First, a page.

After first meeting their tulpa in the wonderland, hosts begin to feel odd pressure in parts of their head. This is their tulpa beginning to communicate. As the forcing process continues the tulpa’s voice becomes clearer. Ultimately, a practitioner can “impose” their tulpa on reality by creating a realistic hallucination. One guide pegged the amount of time it takes to do this at 200 to 500 hours. 

      While voice is the most common way tulpas communicate with their hosts, tulpamancers can learn to stroke their tulpa’s fur, feel their breath on their neck and even experience sexual contact.

      Tulpas soon get curious about their host’s body; some want to experience life as a “meatperson”. Indulgent hosts then use a practice called “switching”, which allows their tulpa to possess their body while they watch from the ringside of consciousness. For some, this sounds dangerously close to schizophrenia or dissociative identity disorder.

      Not so, say the tulpamancers. In 99 percent of cases the host can choose to switch back at any time. And Veissière said via email that “[Tulpamancy] could have radical implications for the treatment of schizophrenia and other malignant psychoses… In the age of big pharma and the marketing of madness… "tulpa-therapy" could offer a free alternative that doesn’t require institutionalisation and social isolation.”

      "Shira", by Daia Le

      Some tulpamancers already use the practice to self-medicate. “I have been suffering from depression and suicidal thoughts for a decade now,” says Sam from Maryland. “My tulpa would try and attack my anxiety and even forcefully possess my hand to keep me from harming myself with a knife.”

      But what about the 1 percent of cases where switching turns sinister? Take the strange case of Koomer and Oguigi. Koomer was a tulpamancer who documented his attempt to have his tulpa, Oguigi, take permanent possession of his body, eventually having a breakdown.

      “I know what happened was not Oguigi’s fault,” Koomer blogged earlier this year. “All the bad things came from a year of stupid behaviour inspired by my reckless pursuit to switch permanently… don’t try to have [your tulpa] take over. Not because they would harm you in any way, but because other entities will harm you if you open yourself up to such a level. I did that and it nearly made me schizo.”

      Koomer’s case is rare, and for Veissière “schizophrenia [could be understood as]… an incapacitating example of ‘involuntary Tulpas’", therefore, by forming positive relationships with their symptoms, sufferers can start to recover. It's an idea shared by the “Hearing Voices Movement”, who challenge the medical models of schizophrenia and suggest that pathologisation aggravates symptoms.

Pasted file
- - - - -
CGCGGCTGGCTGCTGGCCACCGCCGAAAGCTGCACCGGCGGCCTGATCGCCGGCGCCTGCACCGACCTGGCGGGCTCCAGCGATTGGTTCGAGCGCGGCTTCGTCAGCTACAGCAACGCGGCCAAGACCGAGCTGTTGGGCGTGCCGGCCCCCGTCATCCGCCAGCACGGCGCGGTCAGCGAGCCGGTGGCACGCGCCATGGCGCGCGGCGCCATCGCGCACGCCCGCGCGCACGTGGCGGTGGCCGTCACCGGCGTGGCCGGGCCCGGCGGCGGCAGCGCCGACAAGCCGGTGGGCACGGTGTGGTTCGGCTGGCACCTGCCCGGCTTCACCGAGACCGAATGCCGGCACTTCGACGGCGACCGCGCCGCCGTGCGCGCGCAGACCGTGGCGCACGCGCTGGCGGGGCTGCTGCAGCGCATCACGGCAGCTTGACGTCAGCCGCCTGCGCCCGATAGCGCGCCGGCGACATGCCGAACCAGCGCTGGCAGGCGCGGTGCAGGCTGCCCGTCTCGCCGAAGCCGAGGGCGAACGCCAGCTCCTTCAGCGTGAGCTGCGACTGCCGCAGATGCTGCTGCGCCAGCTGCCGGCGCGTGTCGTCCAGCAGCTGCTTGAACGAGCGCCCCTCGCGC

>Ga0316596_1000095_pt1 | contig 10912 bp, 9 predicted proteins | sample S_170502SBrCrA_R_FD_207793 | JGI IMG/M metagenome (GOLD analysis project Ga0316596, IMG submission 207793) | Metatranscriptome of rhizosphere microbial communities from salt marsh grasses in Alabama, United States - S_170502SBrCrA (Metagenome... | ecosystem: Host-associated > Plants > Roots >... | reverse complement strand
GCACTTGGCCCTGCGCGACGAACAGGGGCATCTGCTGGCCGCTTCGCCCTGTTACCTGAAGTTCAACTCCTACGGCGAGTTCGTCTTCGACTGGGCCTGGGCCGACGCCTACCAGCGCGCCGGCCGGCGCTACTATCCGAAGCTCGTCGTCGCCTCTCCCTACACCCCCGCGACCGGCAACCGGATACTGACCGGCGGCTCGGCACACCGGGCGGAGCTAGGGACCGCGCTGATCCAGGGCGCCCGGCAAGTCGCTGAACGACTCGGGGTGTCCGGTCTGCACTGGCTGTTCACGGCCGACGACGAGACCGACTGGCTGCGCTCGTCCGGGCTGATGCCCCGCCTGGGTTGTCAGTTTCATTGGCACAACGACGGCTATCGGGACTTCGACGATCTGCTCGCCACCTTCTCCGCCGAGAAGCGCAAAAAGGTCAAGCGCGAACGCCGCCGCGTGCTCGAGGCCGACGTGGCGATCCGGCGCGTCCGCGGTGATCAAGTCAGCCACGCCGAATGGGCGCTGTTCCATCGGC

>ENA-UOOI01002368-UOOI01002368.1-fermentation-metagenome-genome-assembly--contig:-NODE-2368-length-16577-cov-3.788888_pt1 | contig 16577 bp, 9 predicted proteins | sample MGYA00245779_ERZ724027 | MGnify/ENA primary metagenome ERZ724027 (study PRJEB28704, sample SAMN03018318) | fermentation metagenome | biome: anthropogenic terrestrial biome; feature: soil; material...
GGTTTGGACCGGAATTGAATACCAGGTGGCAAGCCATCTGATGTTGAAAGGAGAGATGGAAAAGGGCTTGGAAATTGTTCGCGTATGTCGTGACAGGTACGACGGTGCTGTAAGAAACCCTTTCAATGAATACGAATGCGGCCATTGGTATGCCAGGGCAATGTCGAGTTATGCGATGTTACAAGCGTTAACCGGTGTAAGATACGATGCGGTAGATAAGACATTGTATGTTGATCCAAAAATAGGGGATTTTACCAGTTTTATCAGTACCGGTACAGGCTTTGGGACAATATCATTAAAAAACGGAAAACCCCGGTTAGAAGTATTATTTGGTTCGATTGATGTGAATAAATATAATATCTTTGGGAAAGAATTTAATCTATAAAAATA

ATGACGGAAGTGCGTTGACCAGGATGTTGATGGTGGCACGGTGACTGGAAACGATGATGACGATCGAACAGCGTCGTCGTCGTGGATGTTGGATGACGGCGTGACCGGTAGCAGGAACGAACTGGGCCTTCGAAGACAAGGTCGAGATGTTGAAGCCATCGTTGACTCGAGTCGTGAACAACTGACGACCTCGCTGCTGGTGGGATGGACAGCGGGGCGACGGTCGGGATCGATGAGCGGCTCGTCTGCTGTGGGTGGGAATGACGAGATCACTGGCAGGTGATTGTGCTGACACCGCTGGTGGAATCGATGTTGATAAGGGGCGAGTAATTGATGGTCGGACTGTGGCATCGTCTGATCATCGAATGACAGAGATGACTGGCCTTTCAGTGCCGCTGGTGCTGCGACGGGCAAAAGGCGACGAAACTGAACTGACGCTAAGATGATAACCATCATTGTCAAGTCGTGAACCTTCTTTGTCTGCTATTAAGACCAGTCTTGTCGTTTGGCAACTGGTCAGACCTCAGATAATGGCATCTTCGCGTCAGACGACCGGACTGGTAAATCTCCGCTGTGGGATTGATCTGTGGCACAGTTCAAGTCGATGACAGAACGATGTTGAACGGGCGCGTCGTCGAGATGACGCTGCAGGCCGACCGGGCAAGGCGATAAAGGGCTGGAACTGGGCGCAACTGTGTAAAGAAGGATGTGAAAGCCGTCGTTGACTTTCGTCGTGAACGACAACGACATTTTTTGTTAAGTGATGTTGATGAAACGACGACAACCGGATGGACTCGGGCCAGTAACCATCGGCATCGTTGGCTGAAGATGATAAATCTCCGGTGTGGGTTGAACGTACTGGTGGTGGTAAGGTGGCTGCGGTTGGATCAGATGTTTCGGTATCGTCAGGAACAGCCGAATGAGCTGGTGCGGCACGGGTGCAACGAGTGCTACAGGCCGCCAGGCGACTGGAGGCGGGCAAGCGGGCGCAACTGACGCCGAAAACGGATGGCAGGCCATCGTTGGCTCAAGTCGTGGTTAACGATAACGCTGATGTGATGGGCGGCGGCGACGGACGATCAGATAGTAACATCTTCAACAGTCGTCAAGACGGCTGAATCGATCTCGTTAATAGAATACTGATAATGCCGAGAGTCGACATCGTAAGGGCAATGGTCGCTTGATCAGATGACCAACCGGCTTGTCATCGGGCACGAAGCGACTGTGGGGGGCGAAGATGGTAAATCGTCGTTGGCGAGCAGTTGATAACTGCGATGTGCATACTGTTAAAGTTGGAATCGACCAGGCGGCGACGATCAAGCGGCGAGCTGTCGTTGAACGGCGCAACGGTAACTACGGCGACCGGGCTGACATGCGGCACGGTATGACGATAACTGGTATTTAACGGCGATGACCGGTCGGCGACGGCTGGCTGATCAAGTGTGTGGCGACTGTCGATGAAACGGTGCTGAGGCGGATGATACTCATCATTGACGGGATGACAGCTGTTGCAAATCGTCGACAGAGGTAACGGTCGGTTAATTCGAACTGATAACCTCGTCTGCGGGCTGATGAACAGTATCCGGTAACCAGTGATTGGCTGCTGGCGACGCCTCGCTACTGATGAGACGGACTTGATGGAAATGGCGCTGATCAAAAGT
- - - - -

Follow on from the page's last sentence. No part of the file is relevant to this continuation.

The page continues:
“My schizophrenia manifested itself by having many thoughts and ideas all conflicting and shouting at me,” says Logan, who wanted his last name withheld. “Turning them into tulpas gave those thoughts a face and allowed them to be sorted out in a way that made sense.”

      A drawing of Siouxie, a tulpa hosted by Kelson

      Tulpa sex is a controversial subject in the community. “Imagine how that would make them feel,” writes Linkzelda, the anonymous author of a Tulpa creation guide. “That they were only created as a sex doll.”

      However, if sex is part of close relationship that’s another story. “In short, yeah, we have,” says Scoots, one of the three My Little Pony-style tulpas hosted by Nick. “All three of us have [had sex with our host] at one point or another.”

      “We totally bang,” says Siouxsie, a tulpa hosted by Kelson, who wanted his details withheld. “I guess you're asking about the mechanics of it, right? It's like jerking off, but you mentally disassociate with the actual world and just go nuts in the wonderland.”

      For all their penchant for banging imaginary ponies and weird cat things, tulpamancers have a great sense of humour. They created the totally safe-for-work subreddit, r/TulpasGoneWild where users post pictures of their conquests – only, no one else can see them, leaving a message board full of pictures of empty beds and vacant rooms.

      A picture posted on r/TulpasGoneWild titled, "[F]ucked in public"

      Thousands of young men have taken to the tulpa community and started exploring their imaginations, populating private wonderlands with talking ponies that they may or may not have sex with. Is this really what our grandfathers went to war for?

      In a move that would make Terence McKenna proud, it is the dominator culture itself that pushes them into gender-dubious subcultures. “[Tulpa enthusiasts] draw less energy from the world than from thoughts and ideas,” says Ele. “And that’s something that’s shunned in boys and encouraged more with girls… that can push people to want to have a friend who doesn’t judge them in that way.”

      “[For tulpamancers], the male to female ratio is approximately 75/25 (male/female),” writes Veissière. “Though up to 10 percent identify as gender-fluid, and explore further ‘creative’ gender and ethnic variations through their humanoid Tulpas.”

      Tulpamancers, like the bronie culture before them, have their own ideas about gender. “I think the idea of masculinity and femininity might be on its way out,” says Nick. “The norms or boundaries that have been erected over time to stop males or females or anyone from doing what they like are something that, thankfully, seems to be going away.”

      This is the first article I've written that quotes an imagined being. It felt odd to me at first, but if I remember the work of William James correctly, a worldview does not need to rest on verifiable evidence in order to be significant.

      And what is significant about the tulpa phenomenon is that it illuminates the dialectic of our time; the meeting of gushing internet culture with the slow, quiet world of the imagination. This fusion attracts people who were once marginalised and engages them in the process of community-building. 

      Back in Wrocław, Maciej is in his wonderland with Kitsune. She’s now over a month old. “Souls – we don't believe in such things,” Kitsune told me via Maciej’s email. “It's just an illusion that our minds create. Maciej and I are created from bunch of neurons; we live together and we die together.”


      More stuff about this kind of stuff:

      Schizophrenia Not Caught on Tape

      Keeping the Demons at Bay

      An Interview with a Schizophrenic

      Topics: tulpamancy, tulpa, r/tulpasgonewild, internet, subculture, imaginary friend, Nathan Thompson, my little pony, brony, sex, sex with imaginary character, schizophrenia, switching, tulpamancer, forcing, Dr Samuel Veissière, psychiatry